Have you ever visited a website and thought, “Why can’t I find information that I need?” or “Why is the website so difficult to navigate and understand?”
Such scenarios are common when a product team overlooks the importance of usability testing.
Besides preventing negative customer thoughts, usability testing shows where customers face issues while using your application, website, or software product.
Regardless of how well-qualified and experienced your design team is, you are not the end customer. For most designers, their design is their baby, and they will never find faults in it as, for them, it’s perfect.
That’s where usability testing comes in and removes any misconception you have regarding your design.
Today, companies looking to leave a positive impression cannot overlook the importance of usability testing.
In this article, we discuss steps to conduct usability testing along with its importance.
How to Conduct Usability Testing & Its Business Benefits
Use these steps to conduct usability testing:
Plan your usability testing
- Plan your usability testing
- Create a prototype
- Recruit the right participants
- Choose a format for your usability testing.
- Conduct the test
- Document the test results
- Analyze and repeat usability testing
- Business benefits of usability testing
- Key takeaways
The first step in understanding how to do usability testing is planning thoroughly for it.
During this stage, ensure you clearly define your goals for conducting the testing. Do you want to collect quantitative or qualitative data? Do you want customers to test the usability and navigation of your website?
The answer to these questions helps you create a prototype and ensure you build products that resonate with customers.
Your usability testing goal is to find which features are user-friendly or easy to use. Though you have numerous goals, having one or two concise and clear goals will serve your purpose better. Focus on specific questions like what is hindering customers from taking desired actions.
Based on your scope and objective, deciding the format of your usability testing becomes easy.
This allows us to speed up your testing process and be efficient.
With developers spending 49.9% of programming time in debugging, planning for usability testing ensures they spend time developing quality applications and websites.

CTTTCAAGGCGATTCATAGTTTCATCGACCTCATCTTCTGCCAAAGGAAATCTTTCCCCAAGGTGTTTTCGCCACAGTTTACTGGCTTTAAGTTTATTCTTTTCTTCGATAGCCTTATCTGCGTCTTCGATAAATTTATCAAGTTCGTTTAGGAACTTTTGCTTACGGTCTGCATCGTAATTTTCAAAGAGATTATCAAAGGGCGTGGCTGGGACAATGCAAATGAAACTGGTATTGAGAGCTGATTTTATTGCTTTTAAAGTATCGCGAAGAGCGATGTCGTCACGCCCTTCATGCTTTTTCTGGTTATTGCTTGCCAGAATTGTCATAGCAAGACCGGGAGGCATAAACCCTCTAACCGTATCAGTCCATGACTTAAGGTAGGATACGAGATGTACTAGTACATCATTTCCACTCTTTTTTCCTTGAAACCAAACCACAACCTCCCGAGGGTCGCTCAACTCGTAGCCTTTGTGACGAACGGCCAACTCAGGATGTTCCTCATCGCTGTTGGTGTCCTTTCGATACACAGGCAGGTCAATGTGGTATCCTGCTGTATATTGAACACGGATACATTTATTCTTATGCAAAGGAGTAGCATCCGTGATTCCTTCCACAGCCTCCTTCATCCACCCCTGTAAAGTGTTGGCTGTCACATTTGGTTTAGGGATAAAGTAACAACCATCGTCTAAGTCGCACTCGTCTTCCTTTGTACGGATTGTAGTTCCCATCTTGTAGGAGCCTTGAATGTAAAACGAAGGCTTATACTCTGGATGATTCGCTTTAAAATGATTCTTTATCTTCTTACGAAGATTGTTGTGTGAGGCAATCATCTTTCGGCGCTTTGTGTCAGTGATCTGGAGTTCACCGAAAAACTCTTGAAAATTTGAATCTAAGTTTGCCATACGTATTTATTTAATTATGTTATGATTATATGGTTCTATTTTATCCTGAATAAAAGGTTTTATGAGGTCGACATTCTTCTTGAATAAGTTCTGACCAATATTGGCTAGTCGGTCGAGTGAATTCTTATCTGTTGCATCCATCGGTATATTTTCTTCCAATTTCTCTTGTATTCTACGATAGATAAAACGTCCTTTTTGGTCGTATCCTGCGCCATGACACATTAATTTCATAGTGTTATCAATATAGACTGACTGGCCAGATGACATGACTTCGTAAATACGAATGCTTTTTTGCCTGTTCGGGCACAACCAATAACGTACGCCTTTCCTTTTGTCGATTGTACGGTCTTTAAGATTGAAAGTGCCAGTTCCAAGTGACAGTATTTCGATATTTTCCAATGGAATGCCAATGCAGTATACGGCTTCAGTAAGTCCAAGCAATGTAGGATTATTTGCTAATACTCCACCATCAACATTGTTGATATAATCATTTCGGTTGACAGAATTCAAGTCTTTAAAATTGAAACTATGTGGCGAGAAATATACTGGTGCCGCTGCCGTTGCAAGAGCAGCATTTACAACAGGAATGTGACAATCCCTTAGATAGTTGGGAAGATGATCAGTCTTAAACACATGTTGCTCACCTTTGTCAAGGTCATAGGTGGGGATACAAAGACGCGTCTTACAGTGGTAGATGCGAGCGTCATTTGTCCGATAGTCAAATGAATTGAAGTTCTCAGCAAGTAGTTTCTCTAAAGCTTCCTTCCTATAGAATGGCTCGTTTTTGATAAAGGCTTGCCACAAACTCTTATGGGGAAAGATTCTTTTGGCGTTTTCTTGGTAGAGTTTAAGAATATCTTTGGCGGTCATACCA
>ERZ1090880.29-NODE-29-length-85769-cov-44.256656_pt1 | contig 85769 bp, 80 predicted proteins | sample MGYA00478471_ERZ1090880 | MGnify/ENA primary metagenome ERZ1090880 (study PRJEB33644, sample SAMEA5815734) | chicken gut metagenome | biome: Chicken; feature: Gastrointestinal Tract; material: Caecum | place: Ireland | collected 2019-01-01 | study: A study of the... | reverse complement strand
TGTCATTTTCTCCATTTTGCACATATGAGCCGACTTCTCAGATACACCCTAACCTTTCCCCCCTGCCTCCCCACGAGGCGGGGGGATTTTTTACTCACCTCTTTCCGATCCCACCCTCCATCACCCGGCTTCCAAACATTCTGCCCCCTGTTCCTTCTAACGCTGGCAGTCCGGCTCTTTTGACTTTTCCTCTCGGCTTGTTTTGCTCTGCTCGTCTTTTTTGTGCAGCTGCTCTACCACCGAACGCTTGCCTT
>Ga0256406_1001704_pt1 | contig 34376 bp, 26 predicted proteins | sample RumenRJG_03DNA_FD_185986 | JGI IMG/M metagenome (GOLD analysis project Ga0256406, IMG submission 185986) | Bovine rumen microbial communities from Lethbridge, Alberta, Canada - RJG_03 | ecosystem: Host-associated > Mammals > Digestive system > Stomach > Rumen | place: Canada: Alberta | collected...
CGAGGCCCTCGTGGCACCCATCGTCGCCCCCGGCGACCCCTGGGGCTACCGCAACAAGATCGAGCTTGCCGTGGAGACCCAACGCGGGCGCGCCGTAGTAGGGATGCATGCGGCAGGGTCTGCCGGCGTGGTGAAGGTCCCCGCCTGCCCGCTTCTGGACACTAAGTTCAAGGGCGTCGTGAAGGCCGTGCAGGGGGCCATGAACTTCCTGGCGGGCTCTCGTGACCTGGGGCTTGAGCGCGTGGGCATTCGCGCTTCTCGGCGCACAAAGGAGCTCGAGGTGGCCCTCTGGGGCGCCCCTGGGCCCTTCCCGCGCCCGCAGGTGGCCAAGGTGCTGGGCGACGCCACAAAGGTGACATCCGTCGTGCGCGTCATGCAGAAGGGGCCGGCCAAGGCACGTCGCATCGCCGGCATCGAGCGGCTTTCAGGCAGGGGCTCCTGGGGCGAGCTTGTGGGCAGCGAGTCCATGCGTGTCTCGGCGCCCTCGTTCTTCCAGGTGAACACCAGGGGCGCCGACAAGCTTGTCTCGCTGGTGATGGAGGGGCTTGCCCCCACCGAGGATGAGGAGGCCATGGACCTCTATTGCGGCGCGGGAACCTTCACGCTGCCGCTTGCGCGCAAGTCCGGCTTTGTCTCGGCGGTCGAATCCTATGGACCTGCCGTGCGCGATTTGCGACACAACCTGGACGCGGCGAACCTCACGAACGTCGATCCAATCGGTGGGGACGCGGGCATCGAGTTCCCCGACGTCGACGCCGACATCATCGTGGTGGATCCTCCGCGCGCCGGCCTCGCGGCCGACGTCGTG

Create a prototype
A prototype is an early production model with only limited functionality. Usually, designers build a prototype to test a design concept. Conducting usability testing in the initial stages of design helps identify potential roadblocks.
While creating a prototype, ensure it replicates your final product for the testing procedure to have any effect.
Before performing usability testing, focus on the features and functionalities you want to build and test the prototype to ensure a smooth testing procedure.
Using multiple ways, you create prototypes, and one such way is using online and offline prototyping tools.
Recruit the right participants
A clear idea about your target audience or ideal customer persona is essential to recruit the right participants.
Often, the lengthiest process in usability testing is recruiting the right participants. This is because not everyone is your target audience. For instance, for an online women’s clothing company, your target audience is women of different age groups.
You need to identify your target audience to find the right mix of participants for your testing.
Before hiring any participant, ensure they relate to problems and bottlenecks your company is trying to solve.
To achieve unbiased opinions and testing, ensure you don’t include anyone working on the project as a participant. This ensures participants are not biased or don’t give weightage to certain functionalities.
Choose four to six participants as five users can find 85% of the usability problems.
Choose a format for your usability testing.
Before conducting the usability test, choosing between in-person and remote usability testing is essential.
Types of in-person usability testing
Two types of in-person usability testing are:
- Silent observer method: In this testing, the observer stands behind participants and doesn’t interact with them. They silently stand behind participants and analyze their behavior while testing in their environment.
- Think-out-loud method: This usability testing is uncomfortable and challenging for participants as they describe everything loudly. The participants describe everything they do, providing a clear vision of what’s happening inside their minds.
Types of remote usability testing
Here are two types of remote usability testing:
- Moderated usability testing: The observer and participants interact in this usability testing. It is similar to in-person testing, where observers and participants are simultaneously present online.
- Unmoderated usability testing: In unmoderated testing, participants complete the testing process independently without interaction with anyone. Participants cannot ask questions and seek the involvement of others to complete their testing procedure.
Conduct the test